The Last Ride of the Season

On November 21, 2011, in Uncategorized, by admin

There is something endemic in human nature which makes us subtly but acutely aware of the passage of time and the changing of the seasons.  I’m fairly sure it springs from some deep genetic memory of a time when we truly lived by the seasons — migrating with game, harvesting wild bounty in the short, fleeting days before the dark months returned.  My wife Nancy’s Aunt Marj lives in Palm Springs, California — not really a place notable for profound seasonal change — yet after living in the desert for 20 years or more, she is exquisitely aware of every nuance of the coming of each new season.  I’d bet if you woke her from suspended animation and let her look around at her environs for just a moment, she could tell you the date within a week.  It’s uncanny.

Here in Waterville Valley, the rhythms of the four seasons (seven, if you count mud, blackfly, and stick — I do) are much more pronounced.  The slow rotation from winter to spring is anything but a linear process… a few warm days are often followed by gray skies and surprise snow late into April.  None the less, there always comes a day with bright sun and shockingly blue skies that breaks the back of winter and heralds the warmer months.  Usually about the time the first big bare spots show up on Sunnyside in the spring, my friends and I start pushing the season a bit by road-riding on our mountain bikes and taking small, sometimes mucky forays onto the trails.  The truly adventurous (or, some might say, senseless) among us will even venture onto the hard-packed snow of Livermore Road or Moose Run for short spells of wheel-spinning fun.

This season-pushing tendency is certainly because we love mountain biking, but there’s something else in play, too.  We start riding as soon as we can, because it eases the ineffable sadness of the end of ski season.  For us, the end of ski season is a period of mourning.  We celebrate the season past and dread the snowless months ahead.

My family has evolved a tradition of thoughtfully calling our last run on the last day of the season, and ending with hugs all around and careful savoring of the season’s last turns  together.  Last spring, I stood at the top of Lower Bobby’s and watched my son and daughter carve beautiful turns in sun-softened corn, and wondered how it was possible that they were suddenly so big and so competent when I remembered skiing with them between my legs just a few short moments before.  It’s not so easy skiing a bumped-up Lower Bob’s with tears in your eyes, take my word for it.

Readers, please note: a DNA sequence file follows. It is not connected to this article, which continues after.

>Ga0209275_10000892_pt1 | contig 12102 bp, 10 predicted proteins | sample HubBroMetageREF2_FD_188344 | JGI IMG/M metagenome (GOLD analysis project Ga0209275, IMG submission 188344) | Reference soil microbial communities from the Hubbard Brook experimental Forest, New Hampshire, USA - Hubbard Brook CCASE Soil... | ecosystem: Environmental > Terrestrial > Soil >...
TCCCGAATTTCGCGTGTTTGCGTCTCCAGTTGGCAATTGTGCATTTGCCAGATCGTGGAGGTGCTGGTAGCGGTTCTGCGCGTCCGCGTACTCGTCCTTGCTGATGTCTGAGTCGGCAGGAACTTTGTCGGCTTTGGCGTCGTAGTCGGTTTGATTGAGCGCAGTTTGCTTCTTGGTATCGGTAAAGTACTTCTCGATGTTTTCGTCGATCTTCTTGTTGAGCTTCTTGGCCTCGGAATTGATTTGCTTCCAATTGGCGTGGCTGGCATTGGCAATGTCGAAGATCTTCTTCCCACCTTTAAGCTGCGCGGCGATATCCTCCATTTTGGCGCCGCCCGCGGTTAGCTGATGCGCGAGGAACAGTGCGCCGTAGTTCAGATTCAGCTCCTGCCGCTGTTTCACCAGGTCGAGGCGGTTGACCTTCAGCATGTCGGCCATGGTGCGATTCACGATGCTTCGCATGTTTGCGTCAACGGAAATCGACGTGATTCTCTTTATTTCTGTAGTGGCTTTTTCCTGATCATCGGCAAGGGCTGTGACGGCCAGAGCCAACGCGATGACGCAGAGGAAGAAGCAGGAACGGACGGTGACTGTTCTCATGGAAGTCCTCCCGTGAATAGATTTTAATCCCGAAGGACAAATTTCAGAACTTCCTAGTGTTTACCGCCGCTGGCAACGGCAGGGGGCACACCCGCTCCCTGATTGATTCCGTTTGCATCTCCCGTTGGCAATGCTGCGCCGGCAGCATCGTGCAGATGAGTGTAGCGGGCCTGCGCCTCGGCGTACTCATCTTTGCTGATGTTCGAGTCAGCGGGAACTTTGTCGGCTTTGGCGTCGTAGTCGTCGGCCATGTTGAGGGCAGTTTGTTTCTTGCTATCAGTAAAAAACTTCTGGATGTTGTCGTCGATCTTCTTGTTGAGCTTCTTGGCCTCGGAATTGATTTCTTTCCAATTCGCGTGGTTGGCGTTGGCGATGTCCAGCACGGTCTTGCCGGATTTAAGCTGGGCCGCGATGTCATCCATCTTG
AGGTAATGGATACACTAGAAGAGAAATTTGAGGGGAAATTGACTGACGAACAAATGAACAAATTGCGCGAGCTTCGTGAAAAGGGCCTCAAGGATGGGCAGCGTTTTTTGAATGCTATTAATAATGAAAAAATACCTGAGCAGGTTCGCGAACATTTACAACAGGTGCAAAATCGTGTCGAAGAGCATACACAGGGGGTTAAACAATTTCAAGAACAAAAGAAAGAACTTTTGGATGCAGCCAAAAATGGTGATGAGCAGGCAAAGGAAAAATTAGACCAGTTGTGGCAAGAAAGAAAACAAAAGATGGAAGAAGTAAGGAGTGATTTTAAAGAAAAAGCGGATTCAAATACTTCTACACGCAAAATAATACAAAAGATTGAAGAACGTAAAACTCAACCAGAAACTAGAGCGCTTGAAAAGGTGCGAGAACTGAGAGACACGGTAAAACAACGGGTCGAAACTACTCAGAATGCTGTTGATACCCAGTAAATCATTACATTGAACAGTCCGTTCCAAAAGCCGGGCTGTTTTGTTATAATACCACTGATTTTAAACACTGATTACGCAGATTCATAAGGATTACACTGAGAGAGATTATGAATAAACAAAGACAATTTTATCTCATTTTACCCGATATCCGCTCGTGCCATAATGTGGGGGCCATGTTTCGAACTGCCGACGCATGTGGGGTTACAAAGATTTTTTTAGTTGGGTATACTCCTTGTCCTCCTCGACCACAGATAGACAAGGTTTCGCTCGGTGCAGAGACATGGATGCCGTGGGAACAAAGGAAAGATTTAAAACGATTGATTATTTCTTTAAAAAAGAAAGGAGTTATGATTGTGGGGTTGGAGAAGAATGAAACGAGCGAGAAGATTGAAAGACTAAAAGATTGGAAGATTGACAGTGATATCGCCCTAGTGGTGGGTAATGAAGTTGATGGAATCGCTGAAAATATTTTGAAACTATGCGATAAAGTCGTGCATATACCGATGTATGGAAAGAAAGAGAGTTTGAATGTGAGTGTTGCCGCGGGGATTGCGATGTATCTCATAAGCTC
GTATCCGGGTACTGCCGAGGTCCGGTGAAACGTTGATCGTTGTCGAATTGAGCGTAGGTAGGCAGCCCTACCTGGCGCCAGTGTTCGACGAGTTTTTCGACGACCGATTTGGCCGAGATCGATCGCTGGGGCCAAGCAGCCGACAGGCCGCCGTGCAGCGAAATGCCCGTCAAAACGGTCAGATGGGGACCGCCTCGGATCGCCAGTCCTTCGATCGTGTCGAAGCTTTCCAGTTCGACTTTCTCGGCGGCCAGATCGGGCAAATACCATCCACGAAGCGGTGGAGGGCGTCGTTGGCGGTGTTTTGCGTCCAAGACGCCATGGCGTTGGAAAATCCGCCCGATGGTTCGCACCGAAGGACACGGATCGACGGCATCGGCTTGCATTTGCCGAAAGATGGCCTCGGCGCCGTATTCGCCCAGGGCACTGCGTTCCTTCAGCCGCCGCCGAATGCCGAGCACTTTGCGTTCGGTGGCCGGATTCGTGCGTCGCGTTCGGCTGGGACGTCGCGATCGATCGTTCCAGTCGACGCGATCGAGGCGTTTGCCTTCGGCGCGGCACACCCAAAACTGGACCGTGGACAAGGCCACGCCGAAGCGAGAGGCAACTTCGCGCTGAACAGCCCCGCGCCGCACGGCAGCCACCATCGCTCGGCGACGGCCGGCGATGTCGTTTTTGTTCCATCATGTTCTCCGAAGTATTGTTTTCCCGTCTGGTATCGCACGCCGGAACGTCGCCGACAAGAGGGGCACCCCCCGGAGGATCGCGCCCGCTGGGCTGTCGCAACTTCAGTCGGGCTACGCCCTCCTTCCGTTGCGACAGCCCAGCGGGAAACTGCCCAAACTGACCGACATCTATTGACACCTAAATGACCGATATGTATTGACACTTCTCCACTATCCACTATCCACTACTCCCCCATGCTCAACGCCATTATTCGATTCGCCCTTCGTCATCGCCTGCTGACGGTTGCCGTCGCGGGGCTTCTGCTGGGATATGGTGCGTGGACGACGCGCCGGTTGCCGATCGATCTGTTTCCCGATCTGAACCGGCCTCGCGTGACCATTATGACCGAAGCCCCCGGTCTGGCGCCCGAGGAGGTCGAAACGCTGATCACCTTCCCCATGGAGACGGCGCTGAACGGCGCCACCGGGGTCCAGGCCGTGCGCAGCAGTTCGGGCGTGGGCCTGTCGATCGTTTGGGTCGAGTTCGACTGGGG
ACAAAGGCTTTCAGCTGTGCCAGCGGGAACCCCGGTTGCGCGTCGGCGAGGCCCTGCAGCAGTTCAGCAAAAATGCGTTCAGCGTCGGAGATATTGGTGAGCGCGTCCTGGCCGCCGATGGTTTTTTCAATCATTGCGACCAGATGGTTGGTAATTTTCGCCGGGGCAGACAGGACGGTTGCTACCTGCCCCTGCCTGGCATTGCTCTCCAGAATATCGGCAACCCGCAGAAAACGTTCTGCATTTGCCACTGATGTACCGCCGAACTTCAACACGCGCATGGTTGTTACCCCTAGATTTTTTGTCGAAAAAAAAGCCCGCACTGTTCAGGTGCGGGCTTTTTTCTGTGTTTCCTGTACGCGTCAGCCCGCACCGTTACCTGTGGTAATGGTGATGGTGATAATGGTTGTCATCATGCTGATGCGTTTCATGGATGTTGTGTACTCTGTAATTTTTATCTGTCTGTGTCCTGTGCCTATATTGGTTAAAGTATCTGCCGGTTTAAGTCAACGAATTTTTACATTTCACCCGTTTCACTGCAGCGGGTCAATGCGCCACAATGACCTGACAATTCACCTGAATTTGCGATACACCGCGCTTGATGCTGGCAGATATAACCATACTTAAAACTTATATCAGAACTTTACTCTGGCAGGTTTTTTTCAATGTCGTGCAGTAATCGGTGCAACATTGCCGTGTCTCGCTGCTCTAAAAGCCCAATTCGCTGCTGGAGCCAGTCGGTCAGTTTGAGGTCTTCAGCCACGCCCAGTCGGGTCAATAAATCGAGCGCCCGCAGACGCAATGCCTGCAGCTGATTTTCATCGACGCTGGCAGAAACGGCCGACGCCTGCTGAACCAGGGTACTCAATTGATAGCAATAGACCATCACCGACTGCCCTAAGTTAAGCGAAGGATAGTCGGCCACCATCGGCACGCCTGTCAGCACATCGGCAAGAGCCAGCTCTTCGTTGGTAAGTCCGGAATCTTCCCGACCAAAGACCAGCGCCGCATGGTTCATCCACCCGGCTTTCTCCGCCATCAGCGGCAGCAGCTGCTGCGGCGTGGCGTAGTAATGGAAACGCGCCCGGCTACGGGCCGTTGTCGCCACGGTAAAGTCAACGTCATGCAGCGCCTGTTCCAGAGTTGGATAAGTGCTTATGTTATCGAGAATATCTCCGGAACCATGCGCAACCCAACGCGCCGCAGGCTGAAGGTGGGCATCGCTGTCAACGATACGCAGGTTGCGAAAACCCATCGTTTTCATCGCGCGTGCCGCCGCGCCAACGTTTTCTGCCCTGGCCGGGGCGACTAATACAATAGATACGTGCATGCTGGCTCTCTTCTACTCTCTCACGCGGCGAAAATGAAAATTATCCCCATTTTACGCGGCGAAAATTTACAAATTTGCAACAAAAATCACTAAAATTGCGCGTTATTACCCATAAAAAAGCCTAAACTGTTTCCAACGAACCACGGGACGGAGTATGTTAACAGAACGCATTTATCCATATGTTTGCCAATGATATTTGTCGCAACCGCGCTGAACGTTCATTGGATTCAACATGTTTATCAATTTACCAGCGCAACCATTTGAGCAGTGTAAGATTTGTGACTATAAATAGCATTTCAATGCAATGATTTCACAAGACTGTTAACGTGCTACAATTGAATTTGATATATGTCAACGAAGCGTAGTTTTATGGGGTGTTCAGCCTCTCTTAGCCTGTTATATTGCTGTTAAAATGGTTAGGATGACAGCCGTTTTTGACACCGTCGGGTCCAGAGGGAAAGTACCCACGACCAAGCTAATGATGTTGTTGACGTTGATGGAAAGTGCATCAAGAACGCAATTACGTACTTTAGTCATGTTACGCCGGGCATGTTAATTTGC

So, if mountain biking is in part a palliative for the loss of skiing each spring, it’s kind of funny I’ve noticed a similar phenomenon each fall the last few years.  As the days draw shorter and the mornings frostier, we ride less and less — but I think we enjoy each ride that much more.  The signs of seasonal change are all around us — leaves down, small patches of snow in the shady woods from fall flurries, and trails that look and ride entirely different than they do in the summer.  The fallen leaves mask the track, and the bare branches allow light to fall in unaccustomed ways.  The cold air is bracing and makes long climbs more comfortable but fast descents chilly enough that you think twice before letting ‘er rip.

This morning my friend, Waterville Valley Foundation treasurer Mike Furgal texted me and asked if I was up for one more ride.  A little while later, I picked him up at his house and we headed out with Cliff the Wonderdog trotting along to keep us company.  We pedaled up the Tripoli Road and out through Osceola Vista Campground to pick up one of our favorite short rides, the gently rolling Moose Run-Wicked Easy loop.  Even though we’ve been off our bikes more than we’ve been on in recent weeks, we both had retained enough conditioning to make good time.  We talked quietly and breathed deeply of the cool air.  The November light, filtered through gray skies, flooded softly through the woods with no shadows.  A light breeze stirred the bare branches, and we stopped on several bridges to let Cliff take a drink.

Summer rides can be a touch competitive, with everyone riding hard for long stretches.  The last ride of the fall, though, is all about savoring:  the feel of your suspension rising and falling over the terrain, the crunch of your tires in the leaves, the cool wind playing over your face and neck.  There were no tears in my eyes behind my glasses as we rode down the last hill from Moose Run and back through the campground, but there was once again a sense that another season was behind us now, never to be lived again.  It’s the thought that we’ll be skiing again next weekend makes that knowledge bearable.